"Some people, however, may have ongoing difficulty adapting to grief," Cozza said. "People can continue to be so preoccupied with the death that they're unable to find happiness or engage in the world or in social interactions."
Military deaths are "different," said Bonnie Carroll, founder and head of the Tragedy Assistance Program for Survivors (TAPS), although she questioned whether there was a lack of research on the impact for families.
"A tremendous amount of research" has been done by the American Psychological Association, other organizations and also in doctoral dissertations by members of TAPS, said Carroll, a retired major in the Air Force Reserves.
"As a society, as a culture, we have to recognize that those who stepped forward to serve their country do something absolutely extraordinary on behalf of our entire population, and however they died, whenever they died," their lives should be remembered, Carroll said.
"Death in the military is unlike any other," added Carroll, whose husband, Army Brig. Gen. Tom Carroll, died in a C-12 plane crash in 1992. The goal of TAPS is "to provide service delivery in the area of care-based emotional support and resolution of grief," she said.
TAPS now has more 90,000 surviving military family members and, with 19 more bereaved family members finding the organization each day, Carroll said. Last year, TAPS took in 6,020 new surviving family members.
'Life Moved On for Everybody'
At the core of TAPS work is a nationwide network of peer support counsellors and trainers who work directly with survivors and with each of the service branches.
Many of them come with their own experience of military loss, such as Chantel Dooley, director of impact assessments for TAPS.
She was engaged to "the most gorgeous man in the world" — Capt. Alex Stanton, a special agent with the Air Force Office of Special Investigations at Luke Air Force Base in Arizona. He was killed in a motorcycle accident on Sept. 30, 2016.
After his death, "every single airman in his detachment just made this beautiful little cocoon right around me. They took such good care of me right after the loss but after Alex was laid to rest, it was like life moved on for everybody except me," Dooley said.
On May 27, 2017, Memorial Day, she was at Alex's gravesite at Arlington National Cemetery. It was supposed to have been their wedding day. A counsellor from TAPS found her and made contact.
"It was such a healing experience or me," she said.
August Cabrera, now beginning her own work with TAPS, said her involvement with the organization came about through the persistence of a TAPS counsellor who wouldn't give up on her.
She recalled the denial and anger that consumed her when she learned of the death on Oct. 29, 2011 of her husband, 41-year-old Army Lt. Col. David Cabrera, the first military social worker killed in action.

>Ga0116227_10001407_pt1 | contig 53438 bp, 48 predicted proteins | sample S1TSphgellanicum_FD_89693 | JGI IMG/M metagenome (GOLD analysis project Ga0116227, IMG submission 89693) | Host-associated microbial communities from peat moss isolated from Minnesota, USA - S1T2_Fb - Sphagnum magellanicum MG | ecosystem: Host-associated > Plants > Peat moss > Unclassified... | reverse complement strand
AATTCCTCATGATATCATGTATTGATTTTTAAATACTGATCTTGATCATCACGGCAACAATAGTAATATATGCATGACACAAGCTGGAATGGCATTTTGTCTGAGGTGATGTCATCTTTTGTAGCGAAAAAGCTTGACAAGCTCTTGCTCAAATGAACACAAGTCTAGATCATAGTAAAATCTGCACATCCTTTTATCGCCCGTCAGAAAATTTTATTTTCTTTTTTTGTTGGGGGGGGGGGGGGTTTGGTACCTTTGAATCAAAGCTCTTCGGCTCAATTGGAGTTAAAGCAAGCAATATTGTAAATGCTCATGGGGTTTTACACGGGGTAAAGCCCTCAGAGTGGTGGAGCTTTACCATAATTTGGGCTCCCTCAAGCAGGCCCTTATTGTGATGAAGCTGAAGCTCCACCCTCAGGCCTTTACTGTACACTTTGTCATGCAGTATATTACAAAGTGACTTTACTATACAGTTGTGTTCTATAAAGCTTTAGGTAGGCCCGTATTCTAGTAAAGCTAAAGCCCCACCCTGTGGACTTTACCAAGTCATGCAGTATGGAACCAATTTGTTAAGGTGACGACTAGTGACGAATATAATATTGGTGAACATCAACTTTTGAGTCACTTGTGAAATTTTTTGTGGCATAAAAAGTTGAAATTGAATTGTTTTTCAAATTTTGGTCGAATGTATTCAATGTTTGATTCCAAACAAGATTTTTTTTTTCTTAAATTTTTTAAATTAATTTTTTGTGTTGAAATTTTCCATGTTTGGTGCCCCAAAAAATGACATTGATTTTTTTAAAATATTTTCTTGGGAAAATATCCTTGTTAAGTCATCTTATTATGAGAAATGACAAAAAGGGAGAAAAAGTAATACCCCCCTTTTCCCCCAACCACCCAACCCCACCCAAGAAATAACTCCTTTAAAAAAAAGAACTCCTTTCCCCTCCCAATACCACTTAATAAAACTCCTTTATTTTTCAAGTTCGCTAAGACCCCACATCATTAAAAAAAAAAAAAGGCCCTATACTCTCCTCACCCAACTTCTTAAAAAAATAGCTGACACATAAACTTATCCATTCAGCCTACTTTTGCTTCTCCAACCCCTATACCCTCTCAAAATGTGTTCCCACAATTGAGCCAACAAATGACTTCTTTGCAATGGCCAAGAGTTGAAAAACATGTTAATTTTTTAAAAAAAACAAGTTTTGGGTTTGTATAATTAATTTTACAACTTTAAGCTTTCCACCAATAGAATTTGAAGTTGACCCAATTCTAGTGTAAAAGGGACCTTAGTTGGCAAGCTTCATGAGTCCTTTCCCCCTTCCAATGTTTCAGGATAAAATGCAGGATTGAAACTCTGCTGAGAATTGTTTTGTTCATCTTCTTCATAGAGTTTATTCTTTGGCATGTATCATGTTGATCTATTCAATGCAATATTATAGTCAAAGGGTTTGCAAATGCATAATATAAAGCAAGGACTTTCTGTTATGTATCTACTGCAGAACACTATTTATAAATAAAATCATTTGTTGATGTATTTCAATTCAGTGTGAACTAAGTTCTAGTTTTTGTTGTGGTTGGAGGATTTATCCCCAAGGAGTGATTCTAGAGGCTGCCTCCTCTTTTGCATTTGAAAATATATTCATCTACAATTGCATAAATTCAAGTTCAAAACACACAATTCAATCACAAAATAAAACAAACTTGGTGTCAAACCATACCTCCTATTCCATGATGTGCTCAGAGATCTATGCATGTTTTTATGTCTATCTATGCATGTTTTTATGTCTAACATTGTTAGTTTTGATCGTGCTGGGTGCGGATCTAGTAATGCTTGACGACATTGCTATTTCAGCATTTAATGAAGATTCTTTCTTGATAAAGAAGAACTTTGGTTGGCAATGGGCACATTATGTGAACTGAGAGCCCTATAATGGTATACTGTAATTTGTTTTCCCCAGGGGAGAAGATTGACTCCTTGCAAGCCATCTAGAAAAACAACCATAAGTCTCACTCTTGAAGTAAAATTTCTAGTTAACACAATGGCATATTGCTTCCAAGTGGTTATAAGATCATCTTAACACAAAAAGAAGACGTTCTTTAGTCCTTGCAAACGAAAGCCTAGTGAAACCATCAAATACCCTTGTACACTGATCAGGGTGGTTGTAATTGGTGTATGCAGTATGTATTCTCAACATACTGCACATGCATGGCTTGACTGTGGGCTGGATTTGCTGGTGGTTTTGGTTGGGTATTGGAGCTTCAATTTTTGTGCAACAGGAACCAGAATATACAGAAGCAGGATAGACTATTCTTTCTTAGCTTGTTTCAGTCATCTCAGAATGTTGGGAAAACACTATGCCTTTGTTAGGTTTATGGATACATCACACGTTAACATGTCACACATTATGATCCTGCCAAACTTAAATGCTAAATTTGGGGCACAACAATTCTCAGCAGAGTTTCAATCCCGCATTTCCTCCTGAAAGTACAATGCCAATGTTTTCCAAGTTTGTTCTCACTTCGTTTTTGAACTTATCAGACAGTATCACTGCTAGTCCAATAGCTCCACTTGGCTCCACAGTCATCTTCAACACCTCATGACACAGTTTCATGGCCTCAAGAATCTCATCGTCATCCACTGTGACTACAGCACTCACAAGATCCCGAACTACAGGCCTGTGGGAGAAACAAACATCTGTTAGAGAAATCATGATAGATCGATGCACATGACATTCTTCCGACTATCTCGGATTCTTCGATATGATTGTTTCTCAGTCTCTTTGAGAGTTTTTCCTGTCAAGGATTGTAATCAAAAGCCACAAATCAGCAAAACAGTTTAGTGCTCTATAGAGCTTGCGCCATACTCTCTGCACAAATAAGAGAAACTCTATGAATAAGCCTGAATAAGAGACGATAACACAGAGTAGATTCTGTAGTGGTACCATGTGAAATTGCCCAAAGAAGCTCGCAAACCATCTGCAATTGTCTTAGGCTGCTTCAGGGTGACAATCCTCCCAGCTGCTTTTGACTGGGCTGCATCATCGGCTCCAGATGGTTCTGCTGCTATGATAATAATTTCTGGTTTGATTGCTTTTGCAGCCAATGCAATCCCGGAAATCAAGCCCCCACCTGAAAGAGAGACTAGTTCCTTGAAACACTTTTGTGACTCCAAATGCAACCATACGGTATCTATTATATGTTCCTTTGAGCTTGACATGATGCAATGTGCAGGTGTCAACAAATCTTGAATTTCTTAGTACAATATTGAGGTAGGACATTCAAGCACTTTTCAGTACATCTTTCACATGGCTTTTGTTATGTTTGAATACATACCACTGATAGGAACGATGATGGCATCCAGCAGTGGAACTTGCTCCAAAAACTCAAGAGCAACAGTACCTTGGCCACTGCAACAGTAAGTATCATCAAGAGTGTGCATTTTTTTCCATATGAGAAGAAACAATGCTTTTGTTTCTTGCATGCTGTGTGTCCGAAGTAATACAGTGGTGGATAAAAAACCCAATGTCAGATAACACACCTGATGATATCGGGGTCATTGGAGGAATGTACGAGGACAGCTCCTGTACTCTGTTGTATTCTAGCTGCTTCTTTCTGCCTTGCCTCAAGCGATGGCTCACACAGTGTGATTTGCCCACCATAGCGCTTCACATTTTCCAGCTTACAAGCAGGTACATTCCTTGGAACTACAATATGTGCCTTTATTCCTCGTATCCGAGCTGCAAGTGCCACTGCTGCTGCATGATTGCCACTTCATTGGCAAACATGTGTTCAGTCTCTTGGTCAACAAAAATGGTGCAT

A suicide bomber in a vehicle packed with explosives had rammed into his NATO armored vehicle in Afghanistan's Kabul province, setting off a blast that killed 17, including four other U.S. service members. Cabrera had been in country less than 30 days.
August Cabrera said she was out back in her Texas home, talking on the phone and raking leaves. She saw the casualty team approaching. She dropped the phone and the rake, and met them in the driveway.
"Ma'am, can we please go inside?" She responded "No, just tell me. Is he hurt or is he dead? Hurt I can fix. I can't fix dead. Just tell me."
They asked her again to go inside. Again, she refused -- just tell me. One of the officers began the set speech. "The Secretary of the Army regrets to inform..." Cabrera said "I interrupted them. Don't you dare tell me what the Secretary of the Army thinks."
"Then I collapsed. So I never got the knock on the door," she said. At first, she was overwhelmed with guilt at the thought that his death may have been her fault. He had told her that he might be calling that night when he could get a high-speed internet connection in Kabul.
She though he may have been rushing back to Kabul to make the connection when the suicide bomber struck. Army officers serving with Cabrera later assured her that the convoy had been heading out of Kabul to a forward operating base.
"He was doing what he loved," Cabrera said of her husband. "He really wanted to go where he needed to be."
At her husband's burial in Arlington National Cemetery, a woman approached after the ceremony, Cabrera said. The woman said she had served in Afghanistan when David Cabrera was there.
The woman told her "I want you to know your husband saved my life. If it wasn't for him, I would have killed myself."
She had been a patient of Cabrera's in Afghanistan.
Cabrera said she held it together for her two boys but at night she would lay on the kitchen floor, sobbing and drinking wine. A peer mentor from TAPS kept trying to call. "She called and called and I blew her off," Cabrera said.
One night -- she estimated that it was two or three in the morning -- she picked up the phone and the peer mentor "loved on me through the phone." She went back to school and earned a masters in fine arts.
"Now I'm a peer mentor for TAPS," Cabrera said.
Cabrera used the word "forever," and so did Bonnie Carroll and Gen. Casey, in describing the commitment that the nation owes to the families of the fallen.
"It is forever," Casey said. "It is forever."
— Richard Sisk can be reached at Richard.Sisk@Military.com.